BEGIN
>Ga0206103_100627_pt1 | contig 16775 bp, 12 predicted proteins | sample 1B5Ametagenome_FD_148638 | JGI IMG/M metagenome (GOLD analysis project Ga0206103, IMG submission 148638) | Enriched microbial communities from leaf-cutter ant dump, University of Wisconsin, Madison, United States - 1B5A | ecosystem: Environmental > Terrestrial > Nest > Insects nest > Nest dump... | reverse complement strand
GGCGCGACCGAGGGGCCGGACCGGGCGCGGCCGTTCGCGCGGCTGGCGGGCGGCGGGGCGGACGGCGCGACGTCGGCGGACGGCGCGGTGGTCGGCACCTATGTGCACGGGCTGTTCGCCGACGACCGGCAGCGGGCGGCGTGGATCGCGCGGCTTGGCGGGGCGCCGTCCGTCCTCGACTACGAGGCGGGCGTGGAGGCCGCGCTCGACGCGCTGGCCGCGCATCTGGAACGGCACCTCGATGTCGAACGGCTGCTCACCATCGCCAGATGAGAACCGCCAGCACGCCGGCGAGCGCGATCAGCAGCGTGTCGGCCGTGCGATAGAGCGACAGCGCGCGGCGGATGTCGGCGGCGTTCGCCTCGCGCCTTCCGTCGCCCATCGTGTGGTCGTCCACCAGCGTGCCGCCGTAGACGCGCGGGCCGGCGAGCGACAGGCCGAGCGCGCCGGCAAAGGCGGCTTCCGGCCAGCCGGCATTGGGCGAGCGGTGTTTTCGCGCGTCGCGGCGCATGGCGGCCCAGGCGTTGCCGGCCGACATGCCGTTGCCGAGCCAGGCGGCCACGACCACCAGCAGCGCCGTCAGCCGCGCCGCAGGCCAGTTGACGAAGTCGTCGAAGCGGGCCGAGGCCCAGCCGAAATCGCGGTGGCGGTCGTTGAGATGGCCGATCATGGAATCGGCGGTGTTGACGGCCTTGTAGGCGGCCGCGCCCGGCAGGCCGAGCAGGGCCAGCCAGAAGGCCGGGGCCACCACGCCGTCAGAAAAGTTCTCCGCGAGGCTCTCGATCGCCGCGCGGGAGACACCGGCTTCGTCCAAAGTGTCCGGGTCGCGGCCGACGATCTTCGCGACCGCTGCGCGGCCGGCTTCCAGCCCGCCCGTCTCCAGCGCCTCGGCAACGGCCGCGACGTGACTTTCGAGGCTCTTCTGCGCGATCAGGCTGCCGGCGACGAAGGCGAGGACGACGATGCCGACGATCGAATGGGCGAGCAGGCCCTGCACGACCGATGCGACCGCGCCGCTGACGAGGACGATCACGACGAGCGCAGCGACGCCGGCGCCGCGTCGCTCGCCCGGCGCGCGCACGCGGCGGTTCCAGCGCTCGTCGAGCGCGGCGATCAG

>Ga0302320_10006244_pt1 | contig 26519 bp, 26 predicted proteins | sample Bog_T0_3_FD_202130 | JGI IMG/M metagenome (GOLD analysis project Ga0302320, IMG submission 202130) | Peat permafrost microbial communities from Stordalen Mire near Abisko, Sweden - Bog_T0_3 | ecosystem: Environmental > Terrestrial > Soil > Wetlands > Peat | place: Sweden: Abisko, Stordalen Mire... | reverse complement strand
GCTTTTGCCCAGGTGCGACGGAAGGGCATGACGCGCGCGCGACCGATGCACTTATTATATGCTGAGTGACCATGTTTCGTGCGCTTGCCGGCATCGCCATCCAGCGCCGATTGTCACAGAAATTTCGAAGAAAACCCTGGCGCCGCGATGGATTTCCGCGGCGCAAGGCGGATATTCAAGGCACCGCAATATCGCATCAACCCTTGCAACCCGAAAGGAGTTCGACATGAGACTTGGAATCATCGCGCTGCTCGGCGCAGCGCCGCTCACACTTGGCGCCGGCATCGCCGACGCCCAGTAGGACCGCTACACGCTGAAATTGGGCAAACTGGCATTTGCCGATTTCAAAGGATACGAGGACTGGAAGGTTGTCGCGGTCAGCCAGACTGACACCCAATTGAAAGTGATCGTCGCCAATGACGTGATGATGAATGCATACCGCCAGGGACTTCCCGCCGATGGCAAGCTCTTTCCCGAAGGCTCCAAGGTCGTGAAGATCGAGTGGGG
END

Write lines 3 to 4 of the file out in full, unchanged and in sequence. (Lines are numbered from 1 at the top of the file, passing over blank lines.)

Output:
>Ga0302320_10006244_pt1 | contig 26519 bp, 26 predicted proteins | sample Bog_T0_3_FD_202130 | JGI IMG/M metagenome (GOLD analysis project Ga0302320, IMG submission 202130) | Peat permafrost microbial communities from Stordalen Mire near Abisko, Sweden - Bog_T0_3 | ecosystem: Environmental > Terrestrial > Soil > Wetlands > Peat | place: Sweden: Abisko, Stordalen Mire... | reverse complement strand
GCTTTTGCCCAGGTGCGACGGAAGGGCATGACGCGCGCGCGACCGATGCACTTATTATATGCTGAGTGACCATGTTTCGTGCGCTTGCCGGCATCGCCATCCAGCGCCGATTGTCACAGAAATTTCGAAGAAAACCCTGGCGCCGCGATGGATTTCCGCGGCGCAAGGCGGATATTCAAGGCACCGCAATATCGCATCAACCCTTGCAACCCGAAAGGAGTTCGACATGAGACTTGGAATCATCGCGCTGCTCGGCGCAGCGCCGCTCACACTTGGCGCCGGCATCGCCGACGCCCAGTAGGACCGCTACACGCTGAAATTGGGCAAACTGGCATTTGCCGATTTCAAAGGATACGAGGACTGGAAGGTTGTCGCGGTCAGCCAGACTGACACCCAATTGAAAGTGATCGTCGCCAATGACGTGATGATGAATGCATACCGCCAGGGACTTCCCGCCGATGGCAAGCTCTTTCCCGAAGGCTCCAAGGTCGTGAAGATCGAGTGGGG